Explore Your Alfresco Social Network

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Explore Your Alfresco Social Network

Alfresco Employee
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Written by Richard Esplin


Almost two years ago, Alfresco released version 3.4 with the tagline "social content management". The My Network dashlet does a good job of showing off those capabilities with nifty looking visualizations. The dashlet was written by Charles Le Seac’h (@) for the 2012 Dashlet Challenge. Due to a misunderstanding of the submission deadline it was not included in the judging, but we were impressed by the tool and wanted to increase its visibility. Charles is a ten year ECM veteran. Having deployed solutions on top of proprietary software, he started following Alfresco in 2006 and was very enthusiastic to find "a real professional open source ECM solution". His first Alfresco project was at a bank in 2007. Now he works for an ECM solutions company deploying Alfresco when it meets the customer's needs. He also uses Alfresco 4.0.e to store his project management documents. From 2007 to 2010, Charles maintained the Image Finder project on the old Alfresco Forge. At the time he was looking for a nice representation of images according to their "proximity". This lead him to investigate libraries for expressing relationships between data in a nice way. A few months ago he found the sigma.js library which is built for exactly this purpose. Displaying the relationship between people in Alfresco seemed like a good test project for the library, and it turned out to be more useful than he expected. The most complex part was finding time outside of his duties as a dad to work on the dashlet. We want to thank Charles for contributing this add-on, and equally thank his family for letting him use his August holidays to put together the project.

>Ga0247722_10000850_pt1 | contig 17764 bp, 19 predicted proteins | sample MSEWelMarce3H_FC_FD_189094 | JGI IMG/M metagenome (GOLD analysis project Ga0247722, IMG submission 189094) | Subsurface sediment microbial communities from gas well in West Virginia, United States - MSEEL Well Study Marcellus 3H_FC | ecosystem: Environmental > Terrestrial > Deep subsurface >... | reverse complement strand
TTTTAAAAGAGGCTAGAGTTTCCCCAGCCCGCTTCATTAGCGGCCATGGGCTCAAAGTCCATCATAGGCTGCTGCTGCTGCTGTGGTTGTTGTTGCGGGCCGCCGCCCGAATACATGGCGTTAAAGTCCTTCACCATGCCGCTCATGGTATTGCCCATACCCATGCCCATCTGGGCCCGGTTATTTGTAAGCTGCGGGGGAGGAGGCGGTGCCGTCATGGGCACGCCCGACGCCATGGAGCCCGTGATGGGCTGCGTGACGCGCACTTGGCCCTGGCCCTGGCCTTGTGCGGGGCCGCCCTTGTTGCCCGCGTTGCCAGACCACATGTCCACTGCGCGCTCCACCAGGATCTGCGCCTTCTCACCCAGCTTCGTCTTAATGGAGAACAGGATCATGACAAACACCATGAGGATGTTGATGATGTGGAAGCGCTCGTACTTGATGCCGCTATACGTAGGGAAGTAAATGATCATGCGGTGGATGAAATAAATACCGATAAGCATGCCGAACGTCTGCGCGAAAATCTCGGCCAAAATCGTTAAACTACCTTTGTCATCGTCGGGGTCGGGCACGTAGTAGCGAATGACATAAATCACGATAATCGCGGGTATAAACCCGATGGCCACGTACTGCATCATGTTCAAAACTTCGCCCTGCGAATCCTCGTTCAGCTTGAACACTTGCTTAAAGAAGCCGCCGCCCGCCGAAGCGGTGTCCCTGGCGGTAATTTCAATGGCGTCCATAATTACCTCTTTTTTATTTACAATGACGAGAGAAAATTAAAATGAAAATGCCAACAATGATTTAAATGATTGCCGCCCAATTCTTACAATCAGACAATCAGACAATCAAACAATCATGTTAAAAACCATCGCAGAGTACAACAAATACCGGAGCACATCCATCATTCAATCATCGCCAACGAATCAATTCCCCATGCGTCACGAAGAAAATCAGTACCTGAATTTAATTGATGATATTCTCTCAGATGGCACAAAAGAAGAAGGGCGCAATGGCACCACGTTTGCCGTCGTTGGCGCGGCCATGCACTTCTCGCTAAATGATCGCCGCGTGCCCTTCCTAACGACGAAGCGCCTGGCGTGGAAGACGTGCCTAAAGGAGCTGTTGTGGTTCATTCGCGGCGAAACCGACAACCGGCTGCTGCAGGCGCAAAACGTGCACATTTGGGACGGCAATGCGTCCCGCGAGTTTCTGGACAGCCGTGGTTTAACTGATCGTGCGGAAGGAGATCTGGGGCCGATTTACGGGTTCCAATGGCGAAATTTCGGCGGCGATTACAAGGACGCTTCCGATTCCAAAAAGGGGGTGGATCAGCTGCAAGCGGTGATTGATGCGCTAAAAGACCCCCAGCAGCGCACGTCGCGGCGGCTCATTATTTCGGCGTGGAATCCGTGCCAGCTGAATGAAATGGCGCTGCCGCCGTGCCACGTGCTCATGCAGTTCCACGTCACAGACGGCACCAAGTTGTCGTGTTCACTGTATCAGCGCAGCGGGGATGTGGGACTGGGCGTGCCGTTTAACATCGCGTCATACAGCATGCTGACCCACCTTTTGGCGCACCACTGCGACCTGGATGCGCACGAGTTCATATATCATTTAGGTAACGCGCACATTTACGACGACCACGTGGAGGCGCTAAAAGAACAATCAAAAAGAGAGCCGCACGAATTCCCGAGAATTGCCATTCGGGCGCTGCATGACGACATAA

Main Functionality

Screen shot of dashlet displaying graph The My Network Dashlet visualizes the network of followers in an Alfresco repository. Each user that is connected to you through the follow relationship is displayed as a colored ball. You can traverse the network of who follows whom by successively drilling into the balls. Highlighting a ball provides the profile information of the user. Once you have identified someone you would like to follow or unfollow, the dashlet makes it very easy to perform that action. You can zoom in and out with the mouse wheel, and drag to view different parts of the network.

Install and Configuration

The installation and configuration of the dashlet is as painless as possible: download the amp, install it in Share, and restart the server. The dashlet will then be available for your users to add to their dashboards. After they add the dashlet, they can select whether they want to visualize who they follow or who is following them, whether straight or curved edges are more interesting, and the number of levels deep the visualization should go. Screen shot of configuration options and help text The project page for the dashlet has clear and easy to follow instructions with good screen shots and some simple videos. The source code is available on that page as a zip package. There is currently no formal issue tracker. If you want to report a bug, contribute an enhancement, or provide other feedback, you should leave a comment on the project page in Charles' blog. The text is translated in English and French, and it is easy to insert your own translations into the message files and webscripts of the AMP. The dashlet was written for version 4.0 of Alfresco, and I tested it in version 4.2.b of Alfresco Community Edition. It should work in either Community or Enterprise edition. It is made available under the terms of the GNU GPL v3.

Development Example

This dashlet is a good example of how to build and package Share customizations. The code is well organized, commented, and easy to follow. Since the behavior of the dashlet is interesting yet simple to conceptualize, it is a great illustration of the concepts behind constructing a Share dashlet. The client side javascript used by the dashlet gets complex, but it is clearly isolated from the other parts of the package. The author points out that the same approach can be taken to express other data in Alfresco in terms of nodes in a graph: content associations, folder trees, tags, and more. The dashlet is a starting point that hopefully people will build on to produce these other visualizations. Hopefully they will also be willing to contribute their add-ons to the directory for others to benefit. If you try out the add-on, remember to leave a rating on the entry page in the add-ons directory.